lawskills
Loading
Did you know you can download our entire database for free?


Resources
[more] 

Georgia Caselaw:
Browse
Greatest Hits

Georgia Code: Browse

(external) Findlaw Georgia Law Resources


This site exists because of donors like you.

Thanks!


Lawskills.com Georgia Caselaw
TOWNSEND v. THE STATE.
42647.
PANNELL, Judge.
Using obscene language over telephone to female. Johnson Superior Court. Before Judge Ward.
In the present case, a male defendant was charged with using obscene, vulgar, and profane language to a female over a telephone, and was convicted. His appeal is based upon the general grounds only. Upon the trial, the evidence disclosed that on Saturday night and continuing into Sunday mornIng, a male, in a singsong voice, used the alleged language over the telephone to the female involved. Later, during Sunday morning, a device was placed upon the telephone line of the female which would prevent it from being disconnected from the line of any caller until the call could be traced. Thereafter, about midnight Sunday, the female received another call from the same party, during which time substantially the same language was used by the caller to the female and shortly thereafter this fact was reported to the police and the telephone company, and the call was traced to a telephone in the home of the defendant's mother, where the defendant was living, and, after obtaining a search warrant, in the early morning hours the police went to the home and the defendant opened the door and when asked if he had been using the telephone made no reply. The defendant was the only male in said home at that time and the telephone line in said home was still connected with the telephone line of the female. The evidence further disclosed that the defendant was the only male living in the home and the only male who had lived in the home for several days past. There was no direct evidence that the defendant was in the home at the time of the two conversations, and the female, although she knew the defendant, was not familiar with his voice and was unable to identify him by voice as the person who did the calling. Held:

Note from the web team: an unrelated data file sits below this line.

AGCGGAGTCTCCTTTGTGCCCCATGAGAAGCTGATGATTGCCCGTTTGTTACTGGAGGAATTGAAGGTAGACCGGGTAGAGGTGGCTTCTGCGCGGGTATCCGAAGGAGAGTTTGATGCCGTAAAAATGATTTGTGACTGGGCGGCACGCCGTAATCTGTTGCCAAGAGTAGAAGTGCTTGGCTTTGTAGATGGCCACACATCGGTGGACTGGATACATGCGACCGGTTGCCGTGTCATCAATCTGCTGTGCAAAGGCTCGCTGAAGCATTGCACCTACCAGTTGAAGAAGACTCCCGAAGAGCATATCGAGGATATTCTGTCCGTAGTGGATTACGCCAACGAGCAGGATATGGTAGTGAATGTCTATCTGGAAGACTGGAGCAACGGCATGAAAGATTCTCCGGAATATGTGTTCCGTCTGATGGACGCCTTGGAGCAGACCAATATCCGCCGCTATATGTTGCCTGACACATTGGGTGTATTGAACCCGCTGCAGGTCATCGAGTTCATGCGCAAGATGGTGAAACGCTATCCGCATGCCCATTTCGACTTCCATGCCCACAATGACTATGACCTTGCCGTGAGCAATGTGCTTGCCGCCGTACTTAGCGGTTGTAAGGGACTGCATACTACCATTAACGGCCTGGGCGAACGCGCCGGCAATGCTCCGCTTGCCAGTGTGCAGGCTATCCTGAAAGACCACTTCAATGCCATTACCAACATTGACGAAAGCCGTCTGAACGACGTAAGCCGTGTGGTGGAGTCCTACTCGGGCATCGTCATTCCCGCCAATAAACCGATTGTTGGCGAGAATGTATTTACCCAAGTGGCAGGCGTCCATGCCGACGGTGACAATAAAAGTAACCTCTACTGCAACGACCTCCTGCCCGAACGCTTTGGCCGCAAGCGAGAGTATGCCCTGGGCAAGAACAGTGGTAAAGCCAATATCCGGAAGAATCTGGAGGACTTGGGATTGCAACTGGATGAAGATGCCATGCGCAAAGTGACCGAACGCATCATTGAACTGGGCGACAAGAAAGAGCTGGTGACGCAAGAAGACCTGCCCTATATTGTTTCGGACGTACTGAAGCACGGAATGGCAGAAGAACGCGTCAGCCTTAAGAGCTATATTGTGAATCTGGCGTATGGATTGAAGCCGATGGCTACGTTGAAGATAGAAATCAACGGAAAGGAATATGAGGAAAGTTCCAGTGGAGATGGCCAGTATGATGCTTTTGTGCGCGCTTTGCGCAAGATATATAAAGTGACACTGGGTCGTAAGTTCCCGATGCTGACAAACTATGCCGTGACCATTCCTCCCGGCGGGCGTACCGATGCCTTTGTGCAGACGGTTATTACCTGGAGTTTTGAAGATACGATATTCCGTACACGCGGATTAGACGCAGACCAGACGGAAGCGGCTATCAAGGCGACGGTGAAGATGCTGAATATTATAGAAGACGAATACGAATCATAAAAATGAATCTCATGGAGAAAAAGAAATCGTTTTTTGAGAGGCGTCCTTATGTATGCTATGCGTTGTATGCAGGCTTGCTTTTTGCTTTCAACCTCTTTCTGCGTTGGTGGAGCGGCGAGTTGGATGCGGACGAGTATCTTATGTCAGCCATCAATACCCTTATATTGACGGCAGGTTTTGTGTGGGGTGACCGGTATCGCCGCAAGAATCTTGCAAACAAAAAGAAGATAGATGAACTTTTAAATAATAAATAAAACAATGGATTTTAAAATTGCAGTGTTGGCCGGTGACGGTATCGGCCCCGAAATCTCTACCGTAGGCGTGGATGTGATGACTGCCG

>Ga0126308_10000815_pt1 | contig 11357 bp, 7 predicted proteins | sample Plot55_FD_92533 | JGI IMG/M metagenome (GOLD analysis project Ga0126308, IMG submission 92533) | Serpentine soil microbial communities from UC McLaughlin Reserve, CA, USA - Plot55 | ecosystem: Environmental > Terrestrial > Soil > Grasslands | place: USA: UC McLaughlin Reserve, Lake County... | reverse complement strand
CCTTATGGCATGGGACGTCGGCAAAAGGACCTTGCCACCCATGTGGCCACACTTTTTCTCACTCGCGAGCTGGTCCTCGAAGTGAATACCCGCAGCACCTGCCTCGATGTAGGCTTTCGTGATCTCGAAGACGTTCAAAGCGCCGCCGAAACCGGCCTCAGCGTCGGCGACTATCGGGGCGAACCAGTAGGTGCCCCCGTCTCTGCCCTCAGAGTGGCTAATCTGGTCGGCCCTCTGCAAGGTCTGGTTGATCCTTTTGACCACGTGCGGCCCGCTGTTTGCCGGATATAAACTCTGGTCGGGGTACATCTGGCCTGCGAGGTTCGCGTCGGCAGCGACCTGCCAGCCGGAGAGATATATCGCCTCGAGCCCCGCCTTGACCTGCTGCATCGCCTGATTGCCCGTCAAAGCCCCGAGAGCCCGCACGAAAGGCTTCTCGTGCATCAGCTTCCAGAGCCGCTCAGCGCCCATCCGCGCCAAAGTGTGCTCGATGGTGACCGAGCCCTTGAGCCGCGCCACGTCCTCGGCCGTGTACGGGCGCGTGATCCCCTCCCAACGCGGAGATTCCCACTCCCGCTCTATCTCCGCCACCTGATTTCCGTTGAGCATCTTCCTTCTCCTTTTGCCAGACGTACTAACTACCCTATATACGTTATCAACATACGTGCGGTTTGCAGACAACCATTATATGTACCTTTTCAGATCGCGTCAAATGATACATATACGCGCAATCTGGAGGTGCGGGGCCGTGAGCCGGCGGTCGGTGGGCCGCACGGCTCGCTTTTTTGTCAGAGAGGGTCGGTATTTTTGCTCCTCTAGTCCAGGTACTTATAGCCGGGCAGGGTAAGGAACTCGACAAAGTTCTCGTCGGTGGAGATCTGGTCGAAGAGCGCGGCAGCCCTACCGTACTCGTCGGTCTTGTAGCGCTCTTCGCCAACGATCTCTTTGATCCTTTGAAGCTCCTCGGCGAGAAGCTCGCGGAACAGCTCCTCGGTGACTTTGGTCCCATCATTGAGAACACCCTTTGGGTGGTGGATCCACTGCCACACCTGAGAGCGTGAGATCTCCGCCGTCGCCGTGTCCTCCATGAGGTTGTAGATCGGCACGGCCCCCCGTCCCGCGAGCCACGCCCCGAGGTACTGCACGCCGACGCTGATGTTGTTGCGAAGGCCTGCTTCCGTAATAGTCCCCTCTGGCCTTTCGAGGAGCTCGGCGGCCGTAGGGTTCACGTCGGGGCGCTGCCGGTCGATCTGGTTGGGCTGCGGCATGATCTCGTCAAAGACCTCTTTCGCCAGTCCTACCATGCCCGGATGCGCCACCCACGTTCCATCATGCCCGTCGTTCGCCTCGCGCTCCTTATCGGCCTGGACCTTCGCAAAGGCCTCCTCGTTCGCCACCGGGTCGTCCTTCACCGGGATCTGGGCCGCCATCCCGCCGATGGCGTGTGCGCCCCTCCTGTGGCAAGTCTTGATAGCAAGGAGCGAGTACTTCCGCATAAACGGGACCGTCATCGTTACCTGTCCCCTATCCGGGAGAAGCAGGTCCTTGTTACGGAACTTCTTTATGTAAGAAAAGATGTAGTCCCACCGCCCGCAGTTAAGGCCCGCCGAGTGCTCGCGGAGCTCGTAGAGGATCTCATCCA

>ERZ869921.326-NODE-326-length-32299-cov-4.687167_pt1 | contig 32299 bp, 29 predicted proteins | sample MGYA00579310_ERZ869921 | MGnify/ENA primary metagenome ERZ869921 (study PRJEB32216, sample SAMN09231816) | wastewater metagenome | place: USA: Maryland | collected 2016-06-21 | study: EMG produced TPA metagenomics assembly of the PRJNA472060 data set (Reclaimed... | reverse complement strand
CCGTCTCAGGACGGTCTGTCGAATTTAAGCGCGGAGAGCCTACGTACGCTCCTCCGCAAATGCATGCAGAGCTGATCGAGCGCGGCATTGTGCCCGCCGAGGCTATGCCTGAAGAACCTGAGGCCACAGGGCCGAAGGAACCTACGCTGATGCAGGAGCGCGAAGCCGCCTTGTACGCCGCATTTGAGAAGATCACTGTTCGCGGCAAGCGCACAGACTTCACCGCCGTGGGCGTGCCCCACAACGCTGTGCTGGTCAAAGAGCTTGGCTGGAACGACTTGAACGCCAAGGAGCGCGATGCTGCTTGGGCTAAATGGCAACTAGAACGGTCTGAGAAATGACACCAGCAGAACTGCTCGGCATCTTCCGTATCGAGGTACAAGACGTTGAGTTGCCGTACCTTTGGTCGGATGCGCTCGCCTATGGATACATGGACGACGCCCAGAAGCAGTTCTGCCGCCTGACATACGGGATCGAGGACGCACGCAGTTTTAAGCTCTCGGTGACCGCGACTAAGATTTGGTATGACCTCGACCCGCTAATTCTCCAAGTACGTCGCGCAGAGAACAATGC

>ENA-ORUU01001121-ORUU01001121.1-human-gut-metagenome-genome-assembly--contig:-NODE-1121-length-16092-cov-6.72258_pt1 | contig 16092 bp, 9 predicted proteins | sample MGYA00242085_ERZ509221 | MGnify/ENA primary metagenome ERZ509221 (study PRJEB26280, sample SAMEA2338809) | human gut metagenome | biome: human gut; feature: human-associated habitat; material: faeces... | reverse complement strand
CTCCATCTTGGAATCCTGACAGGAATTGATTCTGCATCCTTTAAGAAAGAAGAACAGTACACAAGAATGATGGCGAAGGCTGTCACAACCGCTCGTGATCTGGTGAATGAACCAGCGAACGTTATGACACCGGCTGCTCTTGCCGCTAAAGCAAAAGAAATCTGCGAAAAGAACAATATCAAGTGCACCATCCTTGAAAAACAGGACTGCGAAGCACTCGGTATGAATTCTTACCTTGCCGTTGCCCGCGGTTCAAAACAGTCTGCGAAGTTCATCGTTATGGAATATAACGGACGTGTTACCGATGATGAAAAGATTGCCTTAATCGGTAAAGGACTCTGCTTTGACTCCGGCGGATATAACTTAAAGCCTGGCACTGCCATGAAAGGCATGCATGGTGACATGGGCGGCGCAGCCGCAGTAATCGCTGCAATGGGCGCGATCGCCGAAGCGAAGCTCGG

"It is of course true that the burden was upon the State to prove the corpus delicti, and to show also that the defendant was the perpetrator of the alleged offense. Both of these elements, however, could be shown by circumstantial as well as direct evidence. Buckhanon v. State, 151 Ga. 827 (8) (108 SE 209); Brown v. State, 10 Ga. App. 216 (2) (73 SE 33)." Jester v. State, 193 Ga. 202, 208 (1) (17 SE2d 736).
Wrisper v. State [supra] and cases there cited." Dunson v. State, 202 Ga. 515, 521 (43 SE2d 504).
"It was not necessary to show that it was impossible for the offense to have been committed by anybody else, or that it might not, by bare possibility, have been done by another. It is sufficient to show to a moral certainty that it was the prisoner. 57 Ga. 102; 58 Id. 79; 6 Id., 285; 17 Id., 130; Code, 3749." Johnson v. State, 73 Ga. 107.
"Whether or not in a given case circumstances are sufficient to exclude every reasonable hypothesis save the guilt of the accused, is primarily a question for determination by the jury. This of necessity is so, for we have no legal yardstick by which we can ordinarily determine what in a given case is a reasonable hypothesis, save the opinion of twelve upright and intelligent jurors." Smith v. State, 56 Ga. App. 384, 387 (192 SE 647).
In our opinion, the evidence did more than point to the guilt of the accused and the jury was authorized to convict under the evidence adduced.
Rowland & Rowland, Emory F. Rowland, for appellant.
SUBMITTED MARCH 7, 1967 -- DECIDED APRIL 4, 1967.
Friday May 22 19:44 EDT


This site exists because of donors like you.

Thanks!


Valid HTML 4.0!

Valid CSS!





Home - Tour - Disclaimer - Privacy - Contact Us
Copyright © 2000,2002,2004 Lawskills.com